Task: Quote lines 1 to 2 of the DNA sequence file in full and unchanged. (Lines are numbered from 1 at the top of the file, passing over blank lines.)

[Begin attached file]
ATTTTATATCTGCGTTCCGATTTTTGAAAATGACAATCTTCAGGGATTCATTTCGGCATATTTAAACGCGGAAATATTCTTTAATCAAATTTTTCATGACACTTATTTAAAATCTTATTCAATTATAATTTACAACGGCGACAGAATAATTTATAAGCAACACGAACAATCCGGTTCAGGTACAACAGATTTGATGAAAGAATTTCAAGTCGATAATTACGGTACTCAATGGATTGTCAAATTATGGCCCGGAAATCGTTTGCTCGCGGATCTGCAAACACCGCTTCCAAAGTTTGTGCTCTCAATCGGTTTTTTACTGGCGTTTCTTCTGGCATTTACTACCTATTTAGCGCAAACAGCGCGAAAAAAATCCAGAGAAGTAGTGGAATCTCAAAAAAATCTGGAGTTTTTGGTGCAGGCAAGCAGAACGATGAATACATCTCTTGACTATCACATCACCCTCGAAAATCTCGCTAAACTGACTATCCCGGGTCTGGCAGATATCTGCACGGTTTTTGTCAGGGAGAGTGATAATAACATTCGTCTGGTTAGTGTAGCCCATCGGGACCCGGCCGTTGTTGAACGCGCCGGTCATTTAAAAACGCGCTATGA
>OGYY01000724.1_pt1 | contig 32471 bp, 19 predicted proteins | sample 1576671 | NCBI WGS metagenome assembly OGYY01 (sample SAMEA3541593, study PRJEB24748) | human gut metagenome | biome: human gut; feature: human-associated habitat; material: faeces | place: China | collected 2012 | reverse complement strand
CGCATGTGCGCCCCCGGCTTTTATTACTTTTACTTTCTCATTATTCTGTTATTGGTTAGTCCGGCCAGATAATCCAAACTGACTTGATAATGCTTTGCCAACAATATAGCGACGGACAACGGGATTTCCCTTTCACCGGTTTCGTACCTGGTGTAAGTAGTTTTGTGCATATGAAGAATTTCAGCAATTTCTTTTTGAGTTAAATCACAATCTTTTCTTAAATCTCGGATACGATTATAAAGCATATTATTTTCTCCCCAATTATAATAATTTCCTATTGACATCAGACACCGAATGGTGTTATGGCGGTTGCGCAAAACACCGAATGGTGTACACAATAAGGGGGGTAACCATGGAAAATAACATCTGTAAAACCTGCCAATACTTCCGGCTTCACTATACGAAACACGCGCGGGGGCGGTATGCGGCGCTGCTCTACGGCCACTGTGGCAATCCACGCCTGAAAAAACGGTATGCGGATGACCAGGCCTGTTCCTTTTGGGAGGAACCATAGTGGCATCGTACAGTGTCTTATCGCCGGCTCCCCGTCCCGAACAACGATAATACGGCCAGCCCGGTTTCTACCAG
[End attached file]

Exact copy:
ATTTTATATCTGCGTTCCGATTTTTGAAAATGACAATCTTCAGGGATTCATTTCGGCATATTTAAACGCGGAAATATTCTTTAATCAAATTTTTCATGACACTTATTTAAAATCTTATTCAATTATAATTTACAACGGCGACAGAATAATTTATAAGCAACACGAACAATCCGGTTCAGGTACAACAGATTTGATGAAAGAATTTCAAGTCGATAATTACGGTACTCAATGGATTGTCAAATTATGGCCCGGAAATCGTTTGCTCGCGGATCTGCAAACACCGCTTCCAAAGTTTGTGCTCTCAATCGGTTTTTTACTGGCGTTTCTTCTGGCATTTACTACCTATTTAGCGCAAACAGCGCGAAAAAAATCCAGAGAAGTAGTGGAATCTCAAAAAAATCTGGAGTTTTTGGTGCAGGCAAGCAGAACGATGAATACATCTCTTGACTATCACATCACCCTCGAAAATCTCGCTAAACTGACTATCCCGGGTCTGGCAGATATCTGCACGGTTTTTGTCAGGGAGAGTGATAATAACATTCGTCTGGTTAGTGTAGCCCATCGGGACCCGGCCGTTGTTGAACGCGCCGGTCATTTAAAAACGCGCTATGA
>OGYY01000724.1_pt1 | contig 32471 bp, 19 predicted proteins | sample 1576671 | NCBI WGS metagenome assembly OGYY01 (sample SAMEA3541593, study PRJEB24748) | human gut metagenome | biome: human gut; feature: human-associated habitat; material: faeces | place: China | collected 2012 | reverse complement strand